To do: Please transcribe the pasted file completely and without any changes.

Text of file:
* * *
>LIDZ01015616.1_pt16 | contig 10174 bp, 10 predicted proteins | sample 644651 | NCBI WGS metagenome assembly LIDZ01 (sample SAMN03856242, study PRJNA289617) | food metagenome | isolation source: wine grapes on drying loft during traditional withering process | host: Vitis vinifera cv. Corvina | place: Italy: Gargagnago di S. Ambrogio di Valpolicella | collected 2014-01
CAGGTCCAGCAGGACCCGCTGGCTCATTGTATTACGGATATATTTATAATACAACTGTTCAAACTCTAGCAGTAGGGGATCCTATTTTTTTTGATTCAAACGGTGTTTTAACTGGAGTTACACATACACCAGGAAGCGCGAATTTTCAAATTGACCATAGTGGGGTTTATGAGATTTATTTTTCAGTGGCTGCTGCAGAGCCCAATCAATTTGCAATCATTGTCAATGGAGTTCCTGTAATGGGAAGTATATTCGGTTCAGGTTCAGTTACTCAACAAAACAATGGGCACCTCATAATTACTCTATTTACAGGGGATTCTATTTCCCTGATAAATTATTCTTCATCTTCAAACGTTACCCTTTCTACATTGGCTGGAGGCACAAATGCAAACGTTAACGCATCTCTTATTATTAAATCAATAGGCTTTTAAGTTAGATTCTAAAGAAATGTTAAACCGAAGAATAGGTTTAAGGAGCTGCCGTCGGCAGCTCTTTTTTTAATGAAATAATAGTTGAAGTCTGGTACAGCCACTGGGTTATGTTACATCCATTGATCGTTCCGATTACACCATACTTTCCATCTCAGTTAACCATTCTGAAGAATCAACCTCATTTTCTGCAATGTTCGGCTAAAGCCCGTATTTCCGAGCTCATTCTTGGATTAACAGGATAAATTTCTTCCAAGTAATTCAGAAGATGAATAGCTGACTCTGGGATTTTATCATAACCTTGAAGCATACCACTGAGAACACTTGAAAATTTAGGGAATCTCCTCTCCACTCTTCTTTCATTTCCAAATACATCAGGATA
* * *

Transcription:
>LIDZ01015616.1_pt16 | contig 10174 bp, 10 predicted proteins | sample 644651 | NCBI WGS metagenome assembly LIDZ01 (sample SAMN03856242, study PRJNA289617) | food metagenome | isolation source: wine grapes on drying loft during traditional withering process | host: Vitis vinifera cv. Corvina | place: Italy: Gargagnago di S. Ambrogio di Valpolicella | collected 2014-01
CAGGTCCAGCAGGACCCGCTGGCTCATTGTATTACGGATATATTTATAATACAACTGTTCAAACTCTAGCAGTAGGGGATCCTATTTTTTTTGATTCAAACGGTGTTTTAACTGGAGTTACACATACACCAGGAAGCGCGAATTTTCAAATTGACCATAGTGGGGTTTATGAGATTTATTTTTCAGTGGCTGCTGCAGAGCCCAATCAATTTGCAATCATTGTCAATGGAGTTCCTGTAATGGGAAGTATATTCGGTTCAGGTTCAGTTACTCAACAAAACAATGGGCACCTCATAATTACTCTATTTACAGGGGATTCTATTTCCCTGATAAATTATTCTTCATCTTCAAACGTTACCCTTTCTACATTGGCTGGAGGCACAAATGCAAACGTTAACGCATCTCTTATTATTAAATCAATAGGCTTTTAAGTTAGATTCTAAAGAAATGTTAAACCGAAGAATAGGTTTAAGGAGCTGCCGTCGGCAGCTCTTTTTTTAATGAAATAATAGTTGAAGTCTGGTACAGCCACTGGGTTATGTTACATCCATTGATCGTTCCGATTACACCATACTTTCCATCTCAGTTAACCATTCTGAAGAATCAACCTCATTTTCTGCAATGTTCGGCTAAAGCCCGTATTTCCGAGCTCATTCTTGGATTAACAGGATAAATTTCTTCCAAGTAATTCAGAAGATGAATAGCTGACTCTGGGATTTTATCATAACCTTGAAGCATACCACTGAGAACACTTGAAAATTTAGGGAATCTCCTCTCCACTCTTCTTTCATTTCCAAATACATCAGGATA